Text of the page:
Broadcast networks and their local affiliate television system have a broken business model, exacerbated by the recession. The strain on their dysfunctional paradigm will permanently alter the rules of play for the networks.
Whether it's media heavyweights weighing in on the future or developments below the radar, we are inundated with images of an industry working through dramatic change that will carry it through challenging times.
Yahoo needs a visionary, proactive CEO who can re-channel its energy and resources, make innovation the gold standard and constructively respond to challenges with an epic sense of digital possibilities. Does this white knight exist?
After two years as AOL's chief executive following several decades at the top of NBC, Randy Falco's primary charge continues to be monetizing traffic. Despite media's massive digital convergence, the rules of playing on Madison Avenue have not changed-even in a global recession, he says.
Venture capital, as distressed as other financing vehicles these days, could be a critical link to sustaining recession-time research and development.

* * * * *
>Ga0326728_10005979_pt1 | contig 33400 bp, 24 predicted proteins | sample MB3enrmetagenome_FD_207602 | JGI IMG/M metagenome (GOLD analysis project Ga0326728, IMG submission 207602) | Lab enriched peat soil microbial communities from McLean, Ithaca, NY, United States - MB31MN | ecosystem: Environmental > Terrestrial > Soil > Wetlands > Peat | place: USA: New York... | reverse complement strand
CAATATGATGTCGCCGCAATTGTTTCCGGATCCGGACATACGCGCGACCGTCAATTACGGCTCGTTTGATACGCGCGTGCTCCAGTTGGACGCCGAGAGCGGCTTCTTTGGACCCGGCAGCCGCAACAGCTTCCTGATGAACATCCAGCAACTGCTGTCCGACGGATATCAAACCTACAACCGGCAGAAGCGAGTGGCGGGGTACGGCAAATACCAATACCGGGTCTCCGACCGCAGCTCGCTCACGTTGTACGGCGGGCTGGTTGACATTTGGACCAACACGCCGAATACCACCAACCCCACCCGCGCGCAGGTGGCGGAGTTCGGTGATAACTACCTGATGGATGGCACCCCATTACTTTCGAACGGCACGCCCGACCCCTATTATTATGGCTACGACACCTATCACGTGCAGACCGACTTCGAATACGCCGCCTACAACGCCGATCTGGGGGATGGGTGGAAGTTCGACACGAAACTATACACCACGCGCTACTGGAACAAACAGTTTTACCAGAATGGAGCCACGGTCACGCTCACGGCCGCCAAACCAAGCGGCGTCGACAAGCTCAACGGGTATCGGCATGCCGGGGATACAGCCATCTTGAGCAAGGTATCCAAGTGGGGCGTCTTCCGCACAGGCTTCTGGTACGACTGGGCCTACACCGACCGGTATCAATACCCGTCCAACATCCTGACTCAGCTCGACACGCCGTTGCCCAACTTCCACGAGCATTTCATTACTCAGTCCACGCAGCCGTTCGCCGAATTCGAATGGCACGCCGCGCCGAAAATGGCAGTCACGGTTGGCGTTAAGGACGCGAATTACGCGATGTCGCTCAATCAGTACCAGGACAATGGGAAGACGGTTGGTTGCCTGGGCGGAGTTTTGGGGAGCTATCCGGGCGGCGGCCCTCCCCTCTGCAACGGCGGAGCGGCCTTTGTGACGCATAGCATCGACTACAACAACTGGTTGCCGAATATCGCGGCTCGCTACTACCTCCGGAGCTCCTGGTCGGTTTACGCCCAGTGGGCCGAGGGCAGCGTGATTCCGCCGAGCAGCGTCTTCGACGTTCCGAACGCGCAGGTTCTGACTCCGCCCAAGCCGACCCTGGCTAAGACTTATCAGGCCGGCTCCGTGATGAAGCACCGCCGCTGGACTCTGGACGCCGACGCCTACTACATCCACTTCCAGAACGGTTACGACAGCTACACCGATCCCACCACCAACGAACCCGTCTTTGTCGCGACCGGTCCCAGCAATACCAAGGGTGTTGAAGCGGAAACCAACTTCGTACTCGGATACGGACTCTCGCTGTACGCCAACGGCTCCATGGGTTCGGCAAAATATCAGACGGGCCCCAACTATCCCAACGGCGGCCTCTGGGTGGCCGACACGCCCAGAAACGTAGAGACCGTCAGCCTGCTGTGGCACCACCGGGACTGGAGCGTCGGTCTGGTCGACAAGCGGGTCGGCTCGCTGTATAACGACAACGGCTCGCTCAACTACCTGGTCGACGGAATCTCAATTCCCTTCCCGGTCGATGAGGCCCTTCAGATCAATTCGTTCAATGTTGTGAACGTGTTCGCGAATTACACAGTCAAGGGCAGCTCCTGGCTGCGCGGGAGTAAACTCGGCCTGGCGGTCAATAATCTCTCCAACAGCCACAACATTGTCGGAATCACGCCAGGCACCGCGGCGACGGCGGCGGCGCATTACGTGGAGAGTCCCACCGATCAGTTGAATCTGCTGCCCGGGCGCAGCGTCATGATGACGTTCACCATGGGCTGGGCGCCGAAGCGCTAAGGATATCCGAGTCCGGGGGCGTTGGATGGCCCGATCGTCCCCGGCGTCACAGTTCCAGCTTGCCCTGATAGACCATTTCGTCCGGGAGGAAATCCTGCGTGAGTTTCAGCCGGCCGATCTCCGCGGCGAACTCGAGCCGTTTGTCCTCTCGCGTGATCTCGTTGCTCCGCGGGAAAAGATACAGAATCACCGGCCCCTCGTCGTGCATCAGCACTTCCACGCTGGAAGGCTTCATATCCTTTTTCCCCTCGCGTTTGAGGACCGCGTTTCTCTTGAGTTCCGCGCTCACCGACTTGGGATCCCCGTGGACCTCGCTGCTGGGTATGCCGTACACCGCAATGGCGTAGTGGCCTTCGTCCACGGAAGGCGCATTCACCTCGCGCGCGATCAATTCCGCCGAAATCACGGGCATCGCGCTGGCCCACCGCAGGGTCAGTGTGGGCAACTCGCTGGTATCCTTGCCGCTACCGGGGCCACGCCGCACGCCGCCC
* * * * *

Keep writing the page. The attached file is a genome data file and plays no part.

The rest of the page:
An upside to the downside of this brutal recession will be the widespread rejection of broken old business models and the development of new structures fit for the digital age.
Media and electronics executives, whose balance sheets rely on collapsing consumer and advertiser spending, can hardly be blamed for lining up behind the big three automakers screaming "Tarp Me!" Perhaps key companies can prove to the Feds that they are too big to fail, thereby earning a bailout.
With broadcast network companies such as NBCU, News Corp. and CBS increasingly relying on online sites and digital platforms for distribution, local station owners fear broadcast network owners will exit the TV station business and sell shows directly to cable and new digital media.
The Feds won't bail the media industry out. Valuations are evaporating and revenue losses are mounting. Companies must seize control of their own destinies. Here are five ways to create your own safety net.
Last week's grim warnings from advertising and consumer-dependent Big Media notably culminated with Walt Disney CEO Bob Iger conceding that this economic downturn and ad falloff have been faster than any he has witnessed in 30 years. It has spread like wildfire to every media platform. What can stop it?